Commercial Magazine

Green Shoots for a Struggling Industry

The economic cycle for commercial real estate may be looking up

By Adam S. Finkel

Economic cycles play a key role in determining how markets function, are perceived and ultimately perform. The ebbs and flows of these cycles impact commercial real estate lenders, borrowers and brokers who closely monitor where the market is heading to determine what strategies to deploy, or which investment decisions are best aligned with a particular moment in a cycle.

Determining the perfect time to make a move is challenging because the market operates independently, creating mini-cycles that may impact regional markets and micro-cycles that affect each city. Remarkably, the U.S. economic performance defied expectations in 2023. Economists and market participants sensed a recession was around every corner, but the economy grew at a faster rate than it did in 2022. That resiliency came despite the elevated inflation and interest rates, which have worked to dampen economic growth in the past.

The labor market remained remarkably strong and consumer spending was higher than expected. Companies made investments in equipment and technology for future expansion and spending by the federal government helped support economic growth. Declining mortgage rates at the close of the year helped boost the housing market. Those factors helped generate significant momentum for the U.S. economy into 2024.

A difficult year

Despite those positive factors for the overall economy, commercial real estate markets struggled, and there were profound implications for lending markets. Commercial and multifamily mortgage loan originations were down 25% year-over-year in the fourth quarter of 2023. However, lending was up 13% from the third quarter of 2023, according to the quarterly survey of originations from the Mortgage Bankers Association (MBA).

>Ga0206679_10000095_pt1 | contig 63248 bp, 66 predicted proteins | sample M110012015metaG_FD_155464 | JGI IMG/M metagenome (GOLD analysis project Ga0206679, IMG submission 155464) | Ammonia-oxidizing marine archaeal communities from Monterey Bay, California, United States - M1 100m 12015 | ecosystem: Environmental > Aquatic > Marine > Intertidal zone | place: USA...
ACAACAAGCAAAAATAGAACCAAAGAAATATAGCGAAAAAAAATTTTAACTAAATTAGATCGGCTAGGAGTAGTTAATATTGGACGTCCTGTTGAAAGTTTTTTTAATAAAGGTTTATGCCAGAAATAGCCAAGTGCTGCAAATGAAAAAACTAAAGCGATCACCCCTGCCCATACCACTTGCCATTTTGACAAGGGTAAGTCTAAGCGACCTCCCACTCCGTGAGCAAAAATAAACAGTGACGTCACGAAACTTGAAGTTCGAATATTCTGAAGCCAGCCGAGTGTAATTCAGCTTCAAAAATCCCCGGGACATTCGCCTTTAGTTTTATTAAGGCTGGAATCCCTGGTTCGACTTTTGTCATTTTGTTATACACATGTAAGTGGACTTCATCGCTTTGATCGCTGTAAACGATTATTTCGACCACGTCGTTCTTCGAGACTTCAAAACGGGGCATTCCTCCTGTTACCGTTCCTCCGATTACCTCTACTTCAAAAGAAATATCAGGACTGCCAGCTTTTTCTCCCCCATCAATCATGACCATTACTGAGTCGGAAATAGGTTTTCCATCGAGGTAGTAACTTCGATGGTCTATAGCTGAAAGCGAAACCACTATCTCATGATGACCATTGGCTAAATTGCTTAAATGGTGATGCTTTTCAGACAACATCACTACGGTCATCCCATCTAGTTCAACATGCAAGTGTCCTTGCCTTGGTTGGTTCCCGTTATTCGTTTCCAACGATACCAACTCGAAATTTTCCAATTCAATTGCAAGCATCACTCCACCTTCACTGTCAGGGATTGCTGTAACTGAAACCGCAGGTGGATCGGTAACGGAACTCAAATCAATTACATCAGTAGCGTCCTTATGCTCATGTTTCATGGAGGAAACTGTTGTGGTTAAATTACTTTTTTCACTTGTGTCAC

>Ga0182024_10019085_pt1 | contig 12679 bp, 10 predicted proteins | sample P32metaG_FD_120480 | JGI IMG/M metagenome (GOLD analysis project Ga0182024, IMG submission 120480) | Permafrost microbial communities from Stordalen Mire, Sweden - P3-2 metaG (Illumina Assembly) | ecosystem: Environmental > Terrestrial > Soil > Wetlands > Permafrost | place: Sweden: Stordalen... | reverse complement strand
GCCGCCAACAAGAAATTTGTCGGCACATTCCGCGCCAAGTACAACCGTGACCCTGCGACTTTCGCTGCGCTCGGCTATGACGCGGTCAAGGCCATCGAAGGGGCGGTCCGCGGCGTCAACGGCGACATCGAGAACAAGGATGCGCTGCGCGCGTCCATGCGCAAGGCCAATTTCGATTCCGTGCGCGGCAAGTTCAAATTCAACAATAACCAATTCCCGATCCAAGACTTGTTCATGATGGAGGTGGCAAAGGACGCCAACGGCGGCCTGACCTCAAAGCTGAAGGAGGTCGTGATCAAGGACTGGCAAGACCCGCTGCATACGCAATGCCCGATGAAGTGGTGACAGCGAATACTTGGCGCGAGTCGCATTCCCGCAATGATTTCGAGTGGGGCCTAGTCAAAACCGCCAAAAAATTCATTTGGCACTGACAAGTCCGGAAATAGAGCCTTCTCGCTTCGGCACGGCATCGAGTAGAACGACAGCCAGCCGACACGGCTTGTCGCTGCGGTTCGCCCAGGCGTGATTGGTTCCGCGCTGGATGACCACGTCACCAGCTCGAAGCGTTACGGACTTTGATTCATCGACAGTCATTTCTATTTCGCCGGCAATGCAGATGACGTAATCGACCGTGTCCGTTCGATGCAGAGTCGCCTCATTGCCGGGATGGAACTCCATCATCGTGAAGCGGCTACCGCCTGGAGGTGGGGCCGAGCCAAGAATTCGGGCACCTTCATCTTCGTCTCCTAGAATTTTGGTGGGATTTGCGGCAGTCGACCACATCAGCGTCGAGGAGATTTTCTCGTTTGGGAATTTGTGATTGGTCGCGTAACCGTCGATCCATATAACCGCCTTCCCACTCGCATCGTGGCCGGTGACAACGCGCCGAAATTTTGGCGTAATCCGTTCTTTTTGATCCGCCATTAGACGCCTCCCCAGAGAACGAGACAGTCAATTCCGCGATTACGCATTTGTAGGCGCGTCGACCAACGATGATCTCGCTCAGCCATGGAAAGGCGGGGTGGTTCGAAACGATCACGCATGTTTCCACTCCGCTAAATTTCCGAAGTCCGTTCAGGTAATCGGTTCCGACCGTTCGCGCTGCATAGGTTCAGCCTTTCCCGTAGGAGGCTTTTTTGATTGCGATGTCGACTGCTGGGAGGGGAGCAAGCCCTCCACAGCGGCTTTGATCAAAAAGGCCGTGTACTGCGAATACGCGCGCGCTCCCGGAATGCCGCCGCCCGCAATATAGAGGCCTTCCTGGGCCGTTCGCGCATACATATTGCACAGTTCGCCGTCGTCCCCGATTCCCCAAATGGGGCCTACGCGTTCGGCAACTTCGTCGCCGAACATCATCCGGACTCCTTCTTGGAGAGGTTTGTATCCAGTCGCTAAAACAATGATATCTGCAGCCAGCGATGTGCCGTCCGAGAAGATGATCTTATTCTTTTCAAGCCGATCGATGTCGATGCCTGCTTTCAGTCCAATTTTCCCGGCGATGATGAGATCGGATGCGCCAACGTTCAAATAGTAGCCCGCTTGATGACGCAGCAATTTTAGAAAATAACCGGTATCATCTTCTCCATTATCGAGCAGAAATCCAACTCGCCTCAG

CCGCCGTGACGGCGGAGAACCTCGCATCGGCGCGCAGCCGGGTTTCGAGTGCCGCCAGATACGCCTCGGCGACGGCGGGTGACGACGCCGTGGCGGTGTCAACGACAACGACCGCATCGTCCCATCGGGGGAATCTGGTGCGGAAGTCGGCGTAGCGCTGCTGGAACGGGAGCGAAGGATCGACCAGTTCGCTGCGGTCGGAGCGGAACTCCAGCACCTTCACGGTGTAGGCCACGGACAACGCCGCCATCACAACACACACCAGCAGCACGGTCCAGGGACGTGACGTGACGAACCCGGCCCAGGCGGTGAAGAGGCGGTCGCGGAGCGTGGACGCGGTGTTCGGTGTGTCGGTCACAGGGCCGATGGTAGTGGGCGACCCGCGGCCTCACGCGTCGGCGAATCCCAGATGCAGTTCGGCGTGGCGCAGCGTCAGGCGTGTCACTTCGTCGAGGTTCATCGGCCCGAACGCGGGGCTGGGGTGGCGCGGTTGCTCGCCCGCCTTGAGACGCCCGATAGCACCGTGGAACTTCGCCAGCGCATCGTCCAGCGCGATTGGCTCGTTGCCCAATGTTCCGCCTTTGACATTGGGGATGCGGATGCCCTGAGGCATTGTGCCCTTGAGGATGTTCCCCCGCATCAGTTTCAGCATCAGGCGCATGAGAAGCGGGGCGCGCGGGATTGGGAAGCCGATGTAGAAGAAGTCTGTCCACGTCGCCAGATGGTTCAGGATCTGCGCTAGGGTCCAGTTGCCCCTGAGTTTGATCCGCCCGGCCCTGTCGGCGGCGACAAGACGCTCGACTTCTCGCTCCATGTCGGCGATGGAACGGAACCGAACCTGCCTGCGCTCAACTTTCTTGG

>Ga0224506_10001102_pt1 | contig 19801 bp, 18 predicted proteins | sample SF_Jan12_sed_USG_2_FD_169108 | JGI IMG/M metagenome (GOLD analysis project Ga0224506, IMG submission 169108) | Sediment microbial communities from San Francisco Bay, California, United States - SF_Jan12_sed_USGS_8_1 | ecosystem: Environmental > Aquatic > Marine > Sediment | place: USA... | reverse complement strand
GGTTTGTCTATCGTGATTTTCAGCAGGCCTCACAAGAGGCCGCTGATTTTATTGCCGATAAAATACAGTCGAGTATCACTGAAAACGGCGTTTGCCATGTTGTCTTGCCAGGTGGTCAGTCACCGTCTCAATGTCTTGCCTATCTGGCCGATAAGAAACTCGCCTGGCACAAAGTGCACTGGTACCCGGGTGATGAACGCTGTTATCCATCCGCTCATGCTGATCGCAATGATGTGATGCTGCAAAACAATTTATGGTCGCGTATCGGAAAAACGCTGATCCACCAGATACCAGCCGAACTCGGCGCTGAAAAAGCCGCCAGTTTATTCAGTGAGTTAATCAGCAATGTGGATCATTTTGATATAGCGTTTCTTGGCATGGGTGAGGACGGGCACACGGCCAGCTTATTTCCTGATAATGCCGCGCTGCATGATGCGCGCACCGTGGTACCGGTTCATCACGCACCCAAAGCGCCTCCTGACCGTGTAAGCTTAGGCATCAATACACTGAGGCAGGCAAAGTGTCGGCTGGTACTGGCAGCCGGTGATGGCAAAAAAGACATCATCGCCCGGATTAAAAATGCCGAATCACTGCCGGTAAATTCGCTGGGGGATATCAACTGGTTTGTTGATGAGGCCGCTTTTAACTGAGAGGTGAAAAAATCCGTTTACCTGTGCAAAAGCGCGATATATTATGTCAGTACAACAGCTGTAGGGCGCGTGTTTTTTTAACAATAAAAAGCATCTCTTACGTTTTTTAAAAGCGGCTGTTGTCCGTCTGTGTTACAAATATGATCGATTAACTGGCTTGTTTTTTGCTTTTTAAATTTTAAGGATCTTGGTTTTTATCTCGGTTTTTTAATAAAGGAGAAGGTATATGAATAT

Despite those positive factors for the overall economy, commercial real estate markets struggled, and there were profound implications for lending markets.

Jamie Woodwell, MBA’s head of commercial real estate research, said that despite the usual small pickup in activity in the fourth quarter, 2023’s U.S. mortgage originations were about 50% below 2022 levels, with every major property type and capital source experiencing a decline. Researchers at CBRE reported that global commercial real estate investment volume fell by 37% year over year in the fourth quarter of 2023 to $157 billion. The commercial real estate services company reported that the annual volume for 2023 also experienced a significant decline, falling by 47% year-over-year to $647 billion.

Resilience amid uncertainty

While apprehensions abound, there’s a consensus that a major wave of distress isn’t imminent. The balance in supply and demand across most asset classes, especially in multifamily, hints at underlying strength.

Yes, there are pockets of challenges, but also opportunities for savvy investors. Interest rates fluctuated considerably last year. As the market braced for prolonged high rates, there was a dip towards the end of 2023. In Q1 2024, the rates have climbed again, reinstating the uncertainty that shadows predictions.

Today’s commercial real estate financing environment is a complex landscape where banks must navigate tighter capital requirements, and yet, the appetite for deploying capital remains robust. There has been an increasing interest in multifamily, industrial, and single-family build-to-rent sectors, with retail and self-storage also gaining traction among many lenders.  The retail sector is showing great improvement and is thriving in selective areas, such as the Sun Belt region. There is very little retail construction taking place, which has led to low vacancy rates in retail centers. The office sector, of course, is facing the most distress, especially in major central business districts, such as New York City.

The general sentiment concerning commercial real estate is optimistic, despite office properties facing ongoing challenges.